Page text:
Glyn sez, "The Anti Counterfeiting Trade Agreement [ed: a secret, non-UN treaty that rich countries are cooking up that will criminalize copyright infringement, sending non-commercial file-sharers to prison; authorize border guards to search your hard-drive and personal electronics for copyright infringements; and require governments to give media giants the power to decide who should and shouldn't have Internet access, without having to prove anything in a court of law] has been making its way in secret for some time, a coalition of consumer groups have now demanded that the text of the directive be made public.
The resolution calls for a halt to the plurilateral negotiation of an Anti-Counterfeiting Trade Agreement (ACTA) led by the United States, until the negotiating texts are made available to consumer groups and other conditions are met.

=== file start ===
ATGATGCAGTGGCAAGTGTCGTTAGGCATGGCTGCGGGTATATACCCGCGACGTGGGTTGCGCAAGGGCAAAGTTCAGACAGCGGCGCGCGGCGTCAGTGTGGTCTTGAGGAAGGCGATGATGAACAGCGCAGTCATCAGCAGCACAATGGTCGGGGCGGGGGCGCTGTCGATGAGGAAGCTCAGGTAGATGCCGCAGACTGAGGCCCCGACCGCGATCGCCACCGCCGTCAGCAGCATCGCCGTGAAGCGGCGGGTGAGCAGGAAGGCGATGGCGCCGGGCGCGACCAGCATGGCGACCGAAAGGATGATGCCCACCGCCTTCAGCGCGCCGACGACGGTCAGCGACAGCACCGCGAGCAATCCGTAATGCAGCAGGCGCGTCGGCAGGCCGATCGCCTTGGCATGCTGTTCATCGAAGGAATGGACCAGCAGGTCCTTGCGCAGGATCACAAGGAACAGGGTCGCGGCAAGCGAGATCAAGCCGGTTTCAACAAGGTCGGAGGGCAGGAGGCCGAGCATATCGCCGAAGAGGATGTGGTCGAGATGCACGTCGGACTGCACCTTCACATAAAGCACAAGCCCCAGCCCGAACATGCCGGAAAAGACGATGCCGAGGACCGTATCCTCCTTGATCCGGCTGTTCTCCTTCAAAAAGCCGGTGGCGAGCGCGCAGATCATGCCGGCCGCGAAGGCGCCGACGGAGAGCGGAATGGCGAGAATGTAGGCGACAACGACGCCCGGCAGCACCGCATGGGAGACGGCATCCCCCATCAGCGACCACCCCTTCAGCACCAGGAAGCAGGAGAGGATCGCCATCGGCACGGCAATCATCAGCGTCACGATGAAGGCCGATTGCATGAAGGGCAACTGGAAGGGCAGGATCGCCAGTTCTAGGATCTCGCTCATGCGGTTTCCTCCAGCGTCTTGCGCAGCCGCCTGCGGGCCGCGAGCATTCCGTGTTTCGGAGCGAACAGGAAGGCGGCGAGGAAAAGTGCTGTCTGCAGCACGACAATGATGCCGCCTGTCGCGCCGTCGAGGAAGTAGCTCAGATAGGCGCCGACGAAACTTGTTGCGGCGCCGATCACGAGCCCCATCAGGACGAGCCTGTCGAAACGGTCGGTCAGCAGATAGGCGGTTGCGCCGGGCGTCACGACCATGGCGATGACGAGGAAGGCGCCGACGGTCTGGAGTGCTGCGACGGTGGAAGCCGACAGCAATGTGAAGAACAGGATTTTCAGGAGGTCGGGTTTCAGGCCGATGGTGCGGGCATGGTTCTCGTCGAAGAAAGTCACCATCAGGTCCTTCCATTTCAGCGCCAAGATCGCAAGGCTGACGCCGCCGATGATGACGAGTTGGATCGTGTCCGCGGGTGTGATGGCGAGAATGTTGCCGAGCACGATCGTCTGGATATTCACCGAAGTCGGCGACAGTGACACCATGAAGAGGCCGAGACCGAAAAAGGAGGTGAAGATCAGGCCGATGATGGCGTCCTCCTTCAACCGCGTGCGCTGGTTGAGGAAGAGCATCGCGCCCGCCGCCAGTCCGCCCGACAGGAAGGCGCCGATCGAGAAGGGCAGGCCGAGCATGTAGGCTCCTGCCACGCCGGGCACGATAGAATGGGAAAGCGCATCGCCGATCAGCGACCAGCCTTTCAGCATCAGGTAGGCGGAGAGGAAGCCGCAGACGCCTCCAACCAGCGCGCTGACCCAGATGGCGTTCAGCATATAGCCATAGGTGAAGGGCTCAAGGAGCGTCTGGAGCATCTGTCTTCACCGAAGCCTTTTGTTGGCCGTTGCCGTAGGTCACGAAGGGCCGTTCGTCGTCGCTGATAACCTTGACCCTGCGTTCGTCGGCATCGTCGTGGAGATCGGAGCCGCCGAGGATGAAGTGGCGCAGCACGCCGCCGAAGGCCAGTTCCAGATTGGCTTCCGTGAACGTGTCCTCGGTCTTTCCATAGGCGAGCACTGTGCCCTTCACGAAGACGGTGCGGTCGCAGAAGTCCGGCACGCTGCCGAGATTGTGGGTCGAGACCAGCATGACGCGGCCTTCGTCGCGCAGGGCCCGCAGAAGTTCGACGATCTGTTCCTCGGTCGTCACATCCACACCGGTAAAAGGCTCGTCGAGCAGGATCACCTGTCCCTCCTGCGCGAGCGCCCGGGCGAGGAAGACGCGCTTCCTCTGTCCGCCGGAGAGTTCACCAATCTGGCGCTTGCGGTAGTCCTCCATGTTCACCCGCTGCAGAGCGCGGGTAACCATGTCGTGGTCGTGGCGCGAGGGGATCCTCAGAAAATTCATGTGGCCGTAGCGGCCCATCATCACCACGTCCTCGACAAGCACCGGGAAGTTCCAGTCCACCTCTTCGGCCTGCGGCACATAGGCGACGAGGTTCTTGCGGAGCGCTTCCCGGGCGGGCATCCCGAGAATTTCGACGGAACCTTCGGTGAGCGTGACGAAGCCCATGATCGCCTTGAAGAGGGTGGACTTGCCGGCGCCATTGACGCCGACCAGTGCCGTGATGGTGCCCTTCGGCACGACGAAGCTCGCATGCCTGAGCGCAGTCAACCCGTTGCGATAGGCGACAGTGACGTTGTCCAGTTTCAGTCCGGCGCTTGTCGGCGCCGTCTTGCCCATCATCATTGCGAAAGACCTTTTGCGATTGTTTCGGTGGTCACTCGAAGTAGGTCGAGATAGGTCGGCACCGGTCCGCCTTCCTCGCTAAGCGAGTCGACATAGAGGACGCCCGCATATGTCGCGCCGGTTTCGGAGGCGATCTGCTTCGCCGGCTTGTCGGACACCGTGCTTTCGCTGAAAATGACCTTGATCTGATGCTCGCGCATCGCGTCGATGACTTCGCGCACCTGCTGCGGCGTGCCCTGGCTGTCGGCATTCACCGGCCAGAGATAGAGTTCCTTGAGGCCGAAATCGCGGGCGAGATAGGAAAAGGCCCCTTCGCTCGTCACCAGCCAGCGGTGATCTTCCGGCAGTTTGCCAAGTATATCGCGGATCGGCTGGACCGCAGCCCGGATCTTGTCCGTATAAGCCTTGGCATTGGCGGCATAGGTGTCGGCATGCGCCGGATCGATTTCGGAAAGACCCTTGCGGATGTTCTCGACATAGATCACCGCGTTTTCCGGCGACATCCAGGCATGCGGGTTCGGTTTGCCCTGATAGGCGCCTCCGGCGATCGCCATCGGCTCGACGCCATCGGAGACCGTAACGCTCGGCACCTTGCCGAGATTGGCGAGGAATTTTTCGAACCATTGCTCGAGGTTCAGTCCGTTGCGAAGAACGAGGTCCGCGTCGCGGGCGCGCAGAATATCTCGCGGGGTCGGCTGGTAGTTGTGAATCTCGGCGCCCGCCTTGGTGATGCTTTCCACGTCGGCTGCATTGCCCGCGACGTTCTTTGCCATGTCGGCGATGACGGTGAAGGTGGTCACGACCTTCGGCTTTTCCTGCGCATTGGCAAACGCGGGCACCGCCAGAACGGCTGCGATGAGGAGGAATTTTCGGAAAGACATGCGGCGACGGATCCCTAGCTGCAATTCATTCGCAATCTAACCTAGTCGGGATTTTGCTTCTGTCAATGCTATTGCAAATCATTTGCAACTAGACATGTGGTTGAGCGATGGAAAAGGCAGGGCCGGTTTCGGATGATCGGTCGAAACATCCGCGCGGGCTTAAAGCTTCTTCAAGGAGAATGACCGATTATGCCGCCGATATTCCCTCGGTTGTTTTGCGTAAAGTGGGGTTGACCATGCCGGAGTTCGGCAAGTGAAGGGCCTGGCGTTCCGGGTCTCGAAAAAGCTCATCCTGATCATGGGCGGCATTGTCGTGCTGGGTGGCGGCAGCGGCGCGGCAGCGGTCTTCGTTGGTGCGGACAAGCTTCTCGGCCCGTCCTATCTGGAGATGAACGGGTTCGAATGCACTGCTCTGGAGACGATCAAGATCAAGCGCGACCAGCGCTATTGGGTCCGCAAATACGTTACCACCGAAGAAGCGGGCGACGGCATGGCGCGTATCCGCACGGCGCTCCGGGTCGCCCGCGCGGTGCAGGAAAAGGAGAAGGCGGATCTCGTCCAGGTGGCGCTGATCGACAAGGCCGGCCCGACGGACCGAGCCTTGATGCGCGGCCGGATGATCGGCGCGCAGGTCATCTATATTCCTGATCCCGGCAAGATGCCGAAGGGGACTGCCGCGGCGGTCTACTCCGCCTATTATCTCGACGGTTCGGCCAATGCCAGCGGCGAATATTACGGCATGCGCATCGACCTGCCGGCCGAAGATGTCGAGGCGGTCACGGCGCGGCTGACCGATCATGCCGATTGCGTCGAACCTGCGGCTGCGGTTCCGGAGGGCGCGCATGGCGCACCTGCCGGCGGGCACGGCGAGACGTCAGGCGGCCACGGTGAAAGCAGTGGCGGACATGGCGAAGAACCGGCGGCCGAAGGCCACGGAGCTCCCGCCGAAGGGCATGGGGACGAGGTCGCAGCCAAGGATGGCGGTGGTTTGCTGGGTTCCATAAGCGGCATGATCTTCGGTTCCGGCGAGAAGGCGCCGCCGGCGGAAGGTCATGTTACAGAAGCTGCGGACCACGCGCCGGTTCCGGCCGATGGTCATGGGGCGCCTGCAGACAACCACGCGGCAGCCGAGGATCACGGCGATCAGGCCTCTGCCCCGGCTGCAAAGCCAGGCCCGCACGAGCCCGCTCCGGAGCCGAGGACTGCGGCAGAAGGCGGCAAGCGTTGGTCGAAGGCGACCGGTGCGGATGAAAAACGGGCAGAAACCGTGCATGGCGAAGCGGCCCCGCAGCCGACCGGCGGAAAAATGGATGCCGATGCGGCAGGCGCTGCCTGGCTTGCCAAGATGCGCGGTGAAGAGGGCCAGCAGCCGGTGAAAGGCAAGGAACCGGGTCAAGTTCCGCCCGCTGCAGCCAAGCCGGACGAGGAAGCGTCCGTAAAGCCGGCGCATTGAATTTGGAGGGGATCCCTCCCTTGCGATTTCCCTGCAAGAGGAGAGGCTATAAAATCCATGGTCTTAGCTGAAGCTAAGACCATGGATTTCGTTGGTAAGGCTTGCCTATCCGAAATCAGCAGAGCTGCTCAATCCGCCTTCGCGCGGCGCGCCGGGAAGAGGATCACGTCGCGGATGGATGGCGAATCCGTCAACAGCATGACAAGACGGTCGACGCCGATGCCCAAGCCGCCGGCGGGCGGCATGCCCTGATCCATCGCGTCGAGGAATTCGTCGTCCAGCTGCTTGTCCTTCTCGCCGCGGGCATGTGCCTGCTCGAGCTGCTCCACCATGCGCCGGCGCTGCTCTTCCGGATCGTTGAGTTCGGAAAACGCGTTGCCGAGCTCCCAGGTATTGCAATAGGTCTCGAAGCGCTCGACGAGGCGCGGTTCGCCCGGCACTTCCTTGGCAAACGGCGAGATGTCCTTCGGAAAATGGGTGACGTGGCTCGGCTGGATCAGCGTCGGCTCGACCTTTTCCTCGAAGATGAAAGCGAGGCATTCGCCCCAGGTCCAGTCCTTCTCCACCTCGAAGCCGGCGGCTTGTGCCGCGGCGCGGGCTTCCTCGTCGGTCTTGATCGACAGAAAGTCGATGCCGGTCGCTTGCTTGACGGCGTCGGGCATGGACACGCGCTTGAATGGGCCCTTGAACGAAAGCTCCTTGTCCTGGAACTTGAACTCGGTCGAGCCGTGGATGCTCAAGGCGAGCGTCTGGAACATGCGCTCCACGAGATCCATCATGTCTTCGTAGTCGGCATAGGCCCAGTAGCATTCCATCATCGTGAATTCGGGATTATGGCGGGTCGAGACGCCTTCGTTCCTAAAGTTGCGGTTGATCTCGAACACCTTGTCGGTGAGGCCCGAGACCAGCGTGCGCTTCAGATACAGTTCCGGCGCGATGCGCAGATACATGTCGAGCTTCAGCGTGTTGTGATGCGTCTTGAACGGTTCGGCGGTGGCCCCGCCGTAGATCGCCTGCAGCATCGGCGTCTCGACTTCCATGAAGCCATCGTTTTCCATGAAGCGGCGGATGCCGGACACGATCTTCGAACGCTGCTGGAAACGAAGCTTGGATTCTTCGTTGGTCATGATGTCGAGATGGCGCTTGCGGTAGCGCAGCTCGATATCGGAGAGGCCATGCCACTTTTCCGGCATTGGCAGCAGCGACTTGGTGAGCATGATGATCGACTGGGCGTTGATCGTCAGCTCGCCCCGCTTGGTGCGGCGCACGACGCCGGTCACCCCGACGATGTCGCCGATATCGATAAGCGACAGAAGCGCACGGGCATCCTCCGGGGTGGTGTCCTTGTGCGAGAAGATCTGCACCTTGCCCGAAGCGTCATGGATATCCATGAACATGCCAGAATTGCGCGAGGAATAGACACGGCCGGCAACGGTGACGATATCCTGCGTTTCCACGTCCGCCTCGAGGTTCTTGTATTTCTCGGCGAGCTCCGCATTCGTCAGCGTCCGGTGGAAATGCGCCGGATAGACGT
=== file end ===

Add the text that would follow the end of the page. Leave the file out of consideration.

TACD wants future negotiations to be respectful of civil liberties such as the right to privacy and also demands the inclusion of developing countries in ACTA negotiations as the stated intention is to extend and apply the treaty to them. The resolution offers recommendations to ensure IP enforcement policies and practices address issues such as transparency, evidence and process, competitiveness, consumer protection, human rights, access to knowledge, and digital rights.
The resolution reflects discussions TACD had with representatives from the EU and the US government on 9 June, during the TACD 10th annual meeting in Brussels (IPW, Enforcement, 11 June 2009). But the resolution was released for the first time on 18 June and forms part of a larger effort by TACD to push back on the IP rights enforcement issues, according to consumer representatives.